The Employment Appeal Tribunal (EAT) has held in Aleem v E-Act Academy Trust Ltd that it was not a reasonable adjustment for a school to protect a teacher’s pay indefinitely once she was no longer able to do her job. When deciding what is reasonable, it said that tribunals can take a number of factors into account, including practicability, cost, service delivery and/or business efficiency.
Ms Aleem, a full-time science teacher, went on sick leave in March 2014 due to mental ill health. In June 2015, it was agreed that she was fit to return four days per week, but she was signed off sick again in November 2015. In January 2016, the school rejected her request to work two and a half days per week and she raised a grievance.
At an absence review meeting in February 2016, she agreed to return to work for three days a week as a cover supervisor for a trial period. Although it attracted a lower rate of pay, it was agreed that she would be paid at her teacher rate during the trial. At a review meeting in May 2016, she indicated that she wished to formally pursue her grievance so the school agreed to let her remain in the cover supervisor role, while continuing to receive the teacher rate of pay, until the grievance was resolved.
Although her grievance was rejected, as was her appeal against that decision, it was agreed that she would continue to be paid at the teacher rate until late November 2016 to allow her to review her options, which included returning to work as a teacher or as a cover supervisor. The school made it clear that if she chose to work as a cover supervisor her pay would be reduced to the applicable rate. Following an occupational health report, which confirmed she was not fit to return to a teaching role, Ms Aleem accepted the job as cover supervisor and her pay was reduced accordingly.
Ms Aleem brought a tribunal claim for disability discrimination, arguing that the academy had failed to comply with its duty of reasonable adjustment when it applied the provision, criterion or practice of requiring her to work either four days per week as a science teacher, or as a cover supervisor, at the lower rate applicable to that role.
In terms of balancing the needs of the employee and the particular circumstances of the school, the tribunal held that it had been a reasonable adjustment to pay protect Ms Aleem’s salary for nine months. It was not, however, a reasonable adjustment to continue to pay her indefinitely as a teacher, based on its findings of fact. This was because continuing to protect her pay until she retired would cost the academy (which was under financial pressure) “many thousands of pounds”. It was later clarified that the estimated costs of indefinite pay protection were in excess of six figures. Ms Aleem appealed.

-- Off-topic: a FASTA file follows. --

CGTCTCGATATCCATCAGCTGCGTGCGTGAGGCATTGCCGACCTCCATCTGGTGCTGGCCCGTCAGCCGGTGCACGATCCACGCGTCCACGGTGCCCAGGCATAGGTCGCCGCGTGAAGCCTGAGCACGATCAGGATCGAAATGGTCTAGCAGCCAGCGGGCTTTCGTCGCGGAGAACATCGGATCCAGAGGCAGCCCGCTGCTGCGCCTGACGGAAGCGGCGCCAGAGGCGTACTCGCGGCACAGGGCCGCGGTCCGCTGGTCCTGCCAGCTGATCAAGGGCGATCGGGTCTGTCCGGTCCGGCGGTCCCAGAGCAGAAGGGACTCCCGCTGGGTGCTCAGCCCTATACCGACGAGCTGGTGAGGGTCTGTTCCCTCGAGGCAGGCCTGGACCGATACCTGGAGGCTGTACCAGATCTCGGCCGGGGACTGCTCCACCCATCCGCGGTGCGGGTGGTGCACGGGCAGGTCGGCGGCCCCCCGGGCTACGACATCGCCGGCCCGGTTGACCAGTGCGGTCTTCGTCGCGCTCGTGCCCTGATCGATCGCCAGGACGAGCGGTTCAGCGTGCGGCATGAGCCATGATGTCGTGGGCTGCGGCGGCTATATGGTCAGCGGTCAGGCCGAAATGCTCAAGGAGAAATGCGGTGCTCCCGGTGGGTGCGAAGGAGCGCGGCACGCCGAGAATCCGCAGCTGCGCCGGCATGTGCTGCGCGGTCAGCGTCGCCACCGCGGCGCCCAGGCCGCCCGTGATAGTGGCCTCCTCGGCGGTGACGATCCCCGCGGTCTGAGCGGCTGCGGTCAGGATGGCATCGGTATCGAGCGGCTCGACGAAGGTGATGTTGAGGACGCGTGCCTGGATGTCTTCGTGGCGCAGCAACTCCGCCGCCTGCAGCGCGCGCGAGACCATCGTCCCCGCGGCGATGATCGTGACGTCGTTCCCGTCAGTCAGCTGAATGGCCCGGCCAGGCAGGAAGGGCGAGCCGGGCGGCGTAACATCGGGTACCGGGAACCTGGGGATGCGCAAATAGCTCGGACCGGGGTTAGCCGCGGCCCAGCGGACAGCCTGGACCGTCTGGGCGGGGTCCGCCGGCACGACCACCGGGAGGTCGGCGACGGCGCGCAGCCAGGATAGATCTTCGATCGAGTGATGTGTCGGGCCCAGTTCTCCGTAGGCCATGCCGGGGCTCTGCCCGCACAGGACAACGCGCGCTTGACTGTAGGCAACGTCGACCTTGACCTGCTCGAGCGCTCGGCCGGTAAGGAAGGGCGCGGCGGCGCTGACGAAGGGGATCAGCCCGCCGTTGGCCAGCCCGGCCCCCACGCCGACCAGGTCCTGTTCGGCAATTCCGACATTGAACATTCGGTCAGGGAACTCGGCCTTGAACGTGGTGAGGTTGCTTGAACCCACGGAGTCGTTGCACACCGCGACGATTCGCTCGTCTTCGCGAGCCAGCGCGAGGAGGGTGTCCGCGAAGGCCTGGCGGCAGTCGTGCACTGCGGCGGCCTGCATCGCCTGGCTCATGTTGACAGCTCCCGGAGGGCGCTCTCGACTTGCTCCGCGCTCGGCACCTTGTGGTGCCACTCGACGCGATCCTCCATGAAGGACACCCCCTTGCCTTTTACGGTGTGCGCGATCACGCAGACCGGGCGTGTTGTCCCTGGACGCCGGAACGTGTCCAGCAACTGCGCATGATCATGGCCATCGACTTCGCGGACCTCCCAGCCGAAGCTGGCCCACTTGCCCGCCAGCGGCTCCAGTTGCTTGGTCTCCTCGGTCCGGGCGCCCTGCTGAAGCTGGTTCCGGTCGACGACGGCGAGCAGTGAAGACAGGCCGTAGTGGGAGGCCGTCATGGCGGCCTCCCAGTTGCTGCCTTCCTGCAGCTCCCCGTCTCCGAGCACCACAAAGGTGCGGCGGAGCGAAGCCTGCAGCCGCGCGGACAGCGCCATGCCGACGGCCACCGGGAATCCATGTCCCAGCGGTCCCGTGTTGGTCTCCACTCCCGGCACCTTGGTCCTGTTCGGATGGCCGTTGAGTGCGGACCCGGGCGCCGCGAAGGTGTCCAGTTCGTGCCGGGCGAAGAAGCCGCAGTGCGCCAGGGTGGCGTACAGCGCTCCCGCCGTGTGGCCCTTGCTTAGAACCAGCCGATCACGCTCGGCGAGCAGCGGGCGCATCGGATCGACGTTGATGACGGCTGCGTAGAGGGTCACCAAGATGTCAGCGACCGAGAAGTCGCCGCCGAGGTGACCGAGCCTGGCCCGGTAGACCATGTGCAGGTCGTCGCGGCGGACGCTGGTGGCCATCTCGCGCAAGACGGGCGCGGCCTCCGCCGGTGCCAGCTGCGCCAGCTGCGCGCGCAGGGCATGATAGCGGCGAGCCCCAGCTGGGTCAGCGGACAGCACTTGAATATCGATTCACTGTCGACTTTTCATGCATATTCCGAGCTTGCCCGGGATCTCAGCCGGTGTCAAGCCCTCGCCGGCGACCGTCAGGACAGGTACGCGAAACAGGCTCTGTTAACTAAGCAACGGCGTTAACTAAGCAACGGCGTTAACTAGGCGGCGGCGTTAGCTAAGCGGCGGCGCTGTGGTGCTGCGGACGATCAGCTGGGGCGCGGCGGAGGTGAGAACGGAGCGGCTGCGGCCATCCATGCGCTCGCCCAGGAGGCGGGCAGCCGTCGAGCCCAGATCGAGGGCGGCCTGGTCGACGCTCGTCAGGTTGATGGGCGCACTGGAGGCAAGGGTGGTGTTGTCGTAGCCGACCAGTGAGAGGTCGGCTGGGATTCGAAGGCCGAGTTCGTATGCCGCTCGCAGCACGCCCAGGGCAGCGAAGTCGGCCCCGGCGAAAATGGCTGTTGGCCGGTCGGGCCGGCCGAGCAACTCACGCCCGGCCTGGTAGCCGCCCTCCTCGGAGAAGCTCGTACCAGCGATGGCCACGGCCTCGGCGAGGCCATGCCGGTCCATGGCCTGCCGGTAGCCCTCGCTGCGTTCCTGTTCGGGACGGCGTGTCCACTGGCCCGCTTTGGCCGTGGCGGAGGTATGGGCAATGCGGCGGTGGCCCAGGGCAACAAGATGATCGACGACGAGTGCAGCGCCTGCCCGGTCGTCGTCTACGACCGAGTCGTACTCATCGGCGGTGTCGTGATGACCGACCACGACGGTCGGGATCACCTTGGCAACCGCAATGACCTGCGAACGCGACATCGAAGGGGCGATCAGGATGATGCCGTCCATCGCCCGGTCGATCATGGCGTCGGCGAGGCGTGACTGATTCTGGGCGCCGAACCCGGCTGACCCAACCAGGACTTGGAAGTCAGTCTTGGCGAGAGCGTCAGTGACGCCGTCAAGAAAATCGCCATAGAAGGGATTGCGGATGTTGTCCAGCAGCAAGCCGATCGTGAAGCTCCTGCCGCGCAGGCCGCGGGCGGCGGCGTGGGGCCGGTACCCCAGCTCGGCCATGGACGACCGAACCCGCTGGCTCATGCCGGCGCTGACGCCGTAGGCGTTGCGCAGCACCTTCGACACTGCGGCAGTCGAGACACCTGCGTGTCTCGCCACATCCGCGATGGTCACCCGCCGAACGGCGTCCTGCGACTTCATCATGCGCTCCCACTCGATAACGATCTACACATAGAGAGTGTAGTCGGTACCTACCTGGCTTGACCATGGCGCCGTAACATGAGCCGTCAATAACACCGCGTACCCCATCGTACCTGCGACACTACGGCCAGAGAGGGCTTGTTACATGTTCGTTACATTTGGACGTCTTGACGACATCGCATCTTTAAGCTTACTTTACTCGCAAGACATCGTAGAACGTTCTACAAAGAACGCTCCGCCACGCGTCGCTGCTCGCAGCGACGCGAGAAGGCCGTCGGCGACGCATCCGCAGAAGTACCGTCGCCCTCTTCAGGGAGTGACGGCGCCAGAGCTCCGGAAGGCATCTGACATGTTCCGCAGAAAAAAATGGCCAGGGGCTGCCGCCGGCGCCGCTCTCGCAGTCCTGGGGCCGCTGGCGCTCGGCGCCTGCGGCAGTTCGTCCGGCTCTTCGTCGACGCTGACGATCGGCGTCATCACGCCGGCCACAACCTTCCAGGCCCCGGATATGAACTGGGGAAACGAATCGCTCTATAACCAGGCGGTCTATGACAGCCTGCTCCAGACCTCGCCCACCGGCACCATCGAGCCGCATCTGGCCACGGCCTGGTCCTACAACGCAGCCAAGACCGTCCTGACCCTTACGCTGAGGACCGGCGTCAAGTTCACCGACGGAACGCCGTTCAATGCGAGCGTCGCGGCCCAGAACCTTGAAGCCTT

Dismissing the appeal, the EAT held that it was not reasonable to expect the academy to continue to pay Ms Aleem at the rates associated with the old role, once the probation period and grievance processes had been completed. The tribunal was therefore right to conclude that pay protection was a reasonable adjustment to support Ms Aleem in her return to work, but only while those processes were ongoing.
The tribunal was also right to take account of the significant additional cost that would be involved in continuing to pay her at the teacher rate of pay indefinitely. The EAT agreed with the tribunal that it was correct to take account of the evidence of a witness that the academy was facing financial pressures at the time, when concluding that the proposed adjustment was not reasonable. In determining what is reasonable, the EAT held that tribunals can look at all the relevant circumstances such as practicability, cost, service delivery and/or business efficiency.
This case is important in re-stating the principle that periods of pay protection can amount to a reasonable adjustment. Although the tribunal decided that indefinite pay protection was not reasonable in this case, another tribunal might well have come to a different conclusion.
It is important to remember that the purpose of a reasonable adjustment is to enable disabled employees to remain in employment and pay protection may well be a reasonable adjustment to promote that purpose. If indefinite pay protection is rejected, Thompsons recommend that employees scrutinise the financial resources and negotiate with their employer. This might include proposing a longer period of pay protection that is subject to regular review particularly if the employee’s health might improve - a point that was not considered in this case.